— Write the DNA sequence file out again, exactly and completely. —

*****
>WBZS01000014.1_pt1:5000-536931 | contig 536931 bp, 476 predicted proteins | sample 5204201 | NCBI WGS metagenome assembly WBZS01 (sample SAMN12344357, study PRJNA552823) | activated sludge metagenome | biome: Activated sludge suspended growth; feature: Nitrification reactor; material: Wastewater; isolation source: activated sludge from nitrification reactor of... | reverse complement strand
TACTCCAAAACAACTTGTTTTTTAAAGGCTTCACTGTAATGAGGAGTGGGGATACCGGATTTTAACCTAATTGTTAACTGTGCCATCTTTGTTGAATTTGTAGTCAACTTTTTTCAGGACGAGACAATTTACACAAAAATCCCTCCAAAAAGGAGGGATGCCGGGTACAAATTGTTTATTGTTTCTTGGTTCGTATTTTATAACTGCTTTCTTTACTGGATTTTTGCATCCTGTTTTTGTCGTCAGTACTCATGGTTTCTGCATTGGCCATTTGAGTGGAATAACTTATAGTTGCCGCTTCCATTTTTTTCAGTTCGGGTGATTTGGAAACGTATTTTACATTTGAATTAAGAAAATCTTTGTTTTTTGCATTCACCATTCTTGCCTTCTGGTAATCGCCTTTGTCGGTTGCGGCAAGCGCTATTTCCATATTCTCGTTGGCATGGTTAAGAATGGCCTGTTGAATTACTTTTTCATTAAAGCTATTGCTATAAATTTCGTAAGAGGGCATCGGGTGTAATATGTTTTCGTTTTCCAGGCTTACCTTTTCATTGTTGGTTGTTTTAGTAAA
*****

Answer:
>WBZS01000014.1_pt1:5000-536931 | contig 536931 bp, 476 predicted proteins | sample 5204201 | NCBI WGS metagenome assembly WBZS01 (sample SAMN12344357, study PRJNA552823) | activated sludge metagenome | biome: Activated sludge suspended growth; feature: Nitrification reactor; material: Wastewater; isolation source: activated sludge from nitrification reactor of... | reverse complement strand
TACTCCAAAACAACTTGTTTTTTAAAGGCTTCACTGTAATGAGGAGTGGGGATACCGGATTTTAACCTAATTGTTAACTGTGCCATCTTTGTTGAATTTGTAGTCAACTTTTTTCAGGACGAGACAATTTACACAAAAATCCCTCCAAAAAGGAGGGATGCCGGGTACAAATTGTTTATTGTTTCTTGGTTCGTATTTTATAACTGCTTTCTTTACTGGATTTTTGCATCCTGTTTTTGTCGTCAGTACTCATGGTTTCTGCATTGGCCATTTGAGTGGAATAACTTATAGTTGCCGCTTCCATTTTTTTCAGTTCGGGTGATTTGGAAACGTATTTTACATTTGAATTAAGAAAATCTTTGTTTTTTGCATTCACCATTCTTGCCTTCTGGTAATCGCCTTTGTCGGTTGCGGCAAGCGCTATTTCCATATTCTCGTTGGCATGGTTAAGAATGGCCTGTTGAATTACTTTTTCATTAAAGCTATTGCTATAAATTTCGTAAGAGGGCATCGGGTGTAATATGTTTTCGTTTTCCAGGCTTACCTTTTCATTGTTGGTTGTTTTAGTAAA